‘Luddite Approach’ to Telemedicine

June 14, 2012
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I actually had to look up “luddite” to confirm what I thought it meant.  It’s a term that has its origins in 1811 and the early stages of the industrial revolution.  Luddite represents a moronic objection to progress, and it’s how Jonathan Linkous, CEO of the American Telemedicine Association describes what is on the agenda this week in Chicago.

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I actually had to look up “luddite” to confirm what I thought it meant.  It’s a term that has its origins in 1811 and the early stages of the industrial revolution.  Luddite represents a moronic objection to progress, and it’s how Jonathan Linkous, CEO of the American Telemedicine Association describes what is on the agenda this week in Chicago.

Nearly 200 years after the Luddites caused problems in the English textile industry, a state delegation to the American Medical Association is proposing a similar approach to telemedicine.  The New York AMA delegates plan to introduce Resolution 711, titled “Web-Based Tele-Health Initiatives and Possible Interference with the Traditional Physician-Patient Relationship,” at the organization’s annual meeting, starting Thursday.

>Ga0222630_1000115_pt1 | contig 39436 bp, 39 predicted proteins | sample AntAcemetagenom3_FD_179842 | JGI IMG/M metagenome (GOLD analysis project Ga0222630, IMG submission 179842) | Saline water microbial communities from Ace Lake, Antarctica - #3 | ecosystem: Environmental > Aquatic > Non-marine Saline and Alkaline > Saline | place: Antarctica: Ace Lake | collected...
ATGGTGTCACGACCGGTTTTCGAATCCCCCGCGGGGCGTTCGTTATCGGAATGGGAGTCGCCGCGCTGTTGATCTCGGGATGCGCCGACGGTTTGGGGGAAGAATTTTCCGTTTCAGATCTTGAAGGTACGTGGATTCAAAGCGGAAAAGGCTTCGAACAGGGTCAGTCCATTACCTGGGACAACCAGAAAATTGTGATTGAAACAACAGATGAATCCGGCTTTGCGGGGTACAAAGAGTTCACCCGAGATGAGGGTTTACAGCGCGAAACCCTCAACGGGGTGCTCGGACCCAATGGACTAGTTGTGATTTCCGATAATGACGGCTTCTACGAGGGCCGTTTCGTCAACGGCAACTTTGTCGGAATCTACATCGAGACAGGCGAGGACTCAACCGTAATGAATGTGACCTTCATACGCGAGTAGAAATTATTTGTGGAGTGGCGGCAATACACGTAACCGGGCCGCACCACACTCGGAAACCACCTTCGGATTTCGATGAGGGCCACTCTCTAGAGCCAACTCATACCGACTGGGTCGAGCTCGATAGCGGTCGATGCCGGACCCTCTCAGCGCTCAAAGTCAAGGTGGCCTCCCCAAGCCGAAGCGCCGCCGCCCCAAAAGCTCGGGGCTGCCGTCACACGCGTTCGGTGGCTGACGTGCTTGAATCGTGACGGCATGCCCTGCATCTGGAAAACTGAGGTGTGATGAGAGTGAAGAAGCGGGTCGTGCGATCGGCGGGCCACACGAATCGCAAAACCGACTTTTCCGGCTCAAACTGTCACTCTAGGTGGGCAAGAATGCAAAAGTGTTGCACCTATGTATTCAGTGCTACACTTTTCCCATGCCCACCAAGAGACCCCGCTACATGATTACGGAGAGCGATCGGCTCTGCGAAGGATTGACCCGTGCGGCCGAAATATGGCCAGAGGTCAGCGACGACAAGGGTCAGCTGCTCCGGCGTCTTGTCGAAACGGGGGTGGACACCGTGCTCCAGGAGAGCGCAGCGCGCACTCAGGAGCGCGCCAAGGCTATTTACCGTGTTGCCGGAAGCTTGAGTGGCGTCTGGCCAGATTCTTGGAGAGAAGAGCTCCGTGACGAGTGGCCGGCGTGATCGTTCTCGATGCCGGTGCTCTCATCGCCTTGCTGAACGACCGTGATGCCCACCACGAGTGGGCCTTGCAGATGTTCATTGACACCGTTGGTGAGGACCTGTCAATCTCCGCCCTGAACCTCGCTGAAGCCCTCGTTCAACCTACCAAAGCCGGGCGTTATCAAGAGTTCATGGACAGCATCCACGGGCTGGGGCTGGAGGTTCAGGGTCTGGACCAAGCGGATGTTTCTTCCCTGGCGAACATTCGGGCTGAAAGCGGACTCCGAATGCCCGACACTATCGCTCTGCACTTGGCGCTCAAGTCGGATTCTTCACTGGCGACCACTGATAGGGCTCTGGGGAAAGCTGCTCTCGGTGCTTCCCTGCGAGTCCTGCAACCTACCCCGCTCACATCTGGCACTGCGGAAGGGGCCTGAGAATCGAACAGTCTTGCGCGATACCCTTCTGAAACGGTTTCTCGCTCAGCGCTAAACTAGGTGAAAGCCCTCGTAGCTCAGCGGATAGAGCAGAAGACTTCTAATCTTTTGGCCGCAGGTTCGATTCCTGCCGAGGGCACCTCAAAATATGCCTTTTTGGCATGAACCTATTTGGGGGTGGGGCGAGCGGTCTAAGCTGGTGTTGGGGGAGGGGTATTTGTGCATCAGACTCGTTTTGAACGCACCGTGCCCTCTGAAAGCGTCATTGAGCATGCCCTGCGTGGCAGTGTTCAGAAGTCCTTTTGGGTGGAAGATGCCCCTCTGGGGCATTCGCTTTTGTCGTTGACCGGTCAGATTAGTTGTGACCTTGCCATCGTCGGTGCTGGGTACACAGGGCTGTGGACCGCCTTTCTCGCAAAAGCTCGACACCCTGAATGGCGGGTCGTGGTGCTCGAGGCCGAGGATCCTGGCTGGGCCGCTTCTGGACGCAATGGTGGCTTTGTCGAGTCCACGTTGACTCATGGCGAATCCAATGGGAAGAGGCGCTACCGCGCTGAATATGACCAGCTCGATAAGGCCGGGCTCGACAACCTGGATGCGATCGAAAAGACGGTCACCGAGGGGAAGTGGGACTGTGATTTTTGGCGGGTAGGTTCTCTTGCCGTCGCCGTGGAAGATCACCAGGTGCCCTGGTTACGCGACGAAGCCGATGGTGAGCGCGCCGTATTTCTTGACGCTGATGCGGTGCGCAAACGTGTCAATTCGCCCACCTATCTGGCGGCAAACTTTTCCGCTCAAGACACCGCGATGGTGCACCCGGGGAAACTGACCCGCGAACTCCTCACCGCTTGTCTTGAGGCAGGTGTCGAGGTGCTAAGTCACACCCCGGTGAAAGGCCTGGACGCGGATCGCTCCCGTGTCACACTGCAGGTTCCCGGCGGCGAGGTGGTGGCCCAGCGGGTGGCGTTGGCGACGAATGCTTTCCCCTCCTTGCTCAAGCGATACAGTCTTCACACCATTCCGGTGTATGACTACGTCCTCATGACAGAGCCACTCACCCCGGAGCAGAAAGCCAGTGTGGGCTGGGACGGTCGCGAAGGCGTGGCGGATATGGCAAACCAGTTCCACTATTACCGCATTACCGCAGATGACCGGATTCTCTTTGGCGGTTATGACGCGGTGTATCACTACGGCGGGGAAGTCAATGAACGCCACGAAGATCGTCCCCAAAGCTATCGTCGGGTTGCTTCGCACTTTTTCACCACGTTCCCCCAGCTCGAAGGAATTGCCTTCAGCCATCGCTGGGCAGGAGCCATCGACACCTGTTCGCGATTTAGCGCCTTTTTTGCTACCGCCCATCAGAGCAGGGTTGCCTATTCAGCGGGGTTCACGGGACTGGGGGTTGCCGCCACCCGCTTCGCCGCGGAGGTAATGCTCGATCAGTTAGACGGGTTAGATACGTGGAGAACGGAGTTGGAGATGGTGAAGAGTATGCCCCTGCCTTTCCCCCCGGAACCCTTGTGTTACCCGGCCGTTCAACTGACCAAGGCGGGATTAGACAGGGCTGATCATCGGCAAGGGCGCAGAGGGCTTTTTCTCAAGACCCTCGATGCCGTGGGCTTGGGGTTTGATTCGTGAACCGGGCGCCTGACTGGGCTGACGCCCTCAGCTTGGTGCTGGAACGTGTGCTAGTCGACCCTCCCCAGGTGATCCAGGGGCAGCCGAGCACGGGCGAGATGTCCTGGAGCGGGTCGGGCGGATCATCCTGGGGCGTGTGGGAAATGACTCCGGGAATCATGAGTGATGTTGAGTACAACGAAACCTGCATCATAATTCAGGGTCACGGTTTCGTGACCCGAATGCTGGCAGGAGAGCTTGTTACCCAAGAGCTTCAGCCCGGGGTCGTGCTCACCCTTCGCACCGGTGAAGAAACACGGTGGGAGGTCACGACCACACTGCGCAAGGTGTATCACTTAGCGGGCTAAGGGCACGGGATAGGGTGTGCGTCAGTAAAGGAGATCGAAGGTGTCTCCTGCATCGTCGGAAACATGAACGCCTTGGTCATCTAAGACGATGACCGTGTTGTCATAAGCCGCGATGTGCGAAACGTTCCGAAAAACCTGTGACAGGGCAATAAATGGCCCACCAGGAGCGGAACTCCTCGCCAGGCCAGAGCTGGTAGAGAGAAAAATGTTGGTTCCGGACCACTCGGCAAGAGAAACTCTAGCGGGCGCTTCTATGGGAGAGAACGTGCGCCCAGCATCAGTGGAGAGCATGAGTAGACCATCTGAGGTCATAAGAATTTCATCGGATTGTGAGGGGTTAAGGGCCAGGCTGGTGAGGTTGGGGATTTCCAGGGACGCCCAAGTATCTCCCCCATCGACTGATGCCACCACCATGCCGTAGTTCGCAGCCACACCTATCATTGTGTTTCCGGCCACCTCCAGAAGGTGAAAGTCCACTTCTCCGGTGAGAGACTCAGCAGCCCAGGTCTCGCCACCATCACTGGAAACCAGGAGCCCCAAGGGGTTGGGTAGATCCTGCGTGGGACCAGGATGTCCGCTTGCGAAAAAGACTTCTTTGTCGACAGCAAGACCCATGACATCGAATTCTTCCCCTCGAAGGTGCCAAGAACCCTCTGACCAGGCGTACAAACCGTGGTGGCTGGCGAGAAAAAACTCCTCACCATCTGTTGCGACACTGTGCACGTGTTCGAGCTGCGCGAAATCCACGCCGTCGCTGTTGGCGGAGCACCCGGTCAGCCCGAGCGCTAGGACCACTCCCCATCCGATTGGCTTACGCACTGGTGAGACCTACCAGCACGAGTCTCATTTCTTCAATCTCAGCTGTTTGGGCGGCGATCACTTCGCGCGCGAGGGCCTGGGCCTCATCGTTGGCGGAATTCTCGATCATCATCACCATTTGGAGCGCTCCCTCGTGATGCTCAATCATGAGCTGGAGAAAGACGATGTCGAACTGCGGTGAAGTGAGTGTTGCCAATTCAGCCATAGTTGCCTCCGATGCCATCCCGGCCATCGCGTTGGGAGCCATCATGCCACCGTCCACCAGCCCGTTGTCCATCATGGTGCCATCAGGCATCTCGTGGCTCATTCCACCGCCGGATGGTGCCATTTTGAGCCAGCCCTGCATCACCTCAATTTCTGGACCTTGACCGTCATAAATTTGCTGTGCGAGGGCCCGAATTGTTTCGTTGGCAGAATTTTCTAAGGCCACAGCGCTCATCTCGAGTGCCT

After a series of “Whereas” this and “Whereas” that, we come to this: “Whereas, A face-to-face visit is needed to provide an initial examination sufficient to engage in an effective patient-physician relationship…”  Really!?!?!  Dr. Joe Heyman, an ACOG Alternate Delegate (speaking for himself), says he looked for an AMA policy describing the need for a face-to-face visit before establishing an “effective” physician-patient relationship and couldn’t find one.  Why?  Because it doesn’t exist!  As examples, he cites physicians who man ICUs remotely and monitor patients who have never been in the same room together.  He points out that neurologists are now seeing stroke patients for the first time via telemedicine and ordering courses of tPA for thrombolytic care.  Then there are the large academic centers in the U.S. whose physicians have established relationships with unfamiliar patients in foreign countries.

Dr. Heyman suggests that certain physical examinations can now be done, effectively, with assistance during telemedicine visits, dermatology being one example.  In the future, he believes that it may be possible to conduct an entire physical exam remotely.  If you can do remote surgery via telemedicine, why not physicals, he notes.

Of course, the VA Health System has found that it is sufficientThe VA has done thousands of telemedicine visits with our valued veterans who have consistently and repeatedly stated that they like the convenience and believe they are receiving quality healthcare via telemedicine.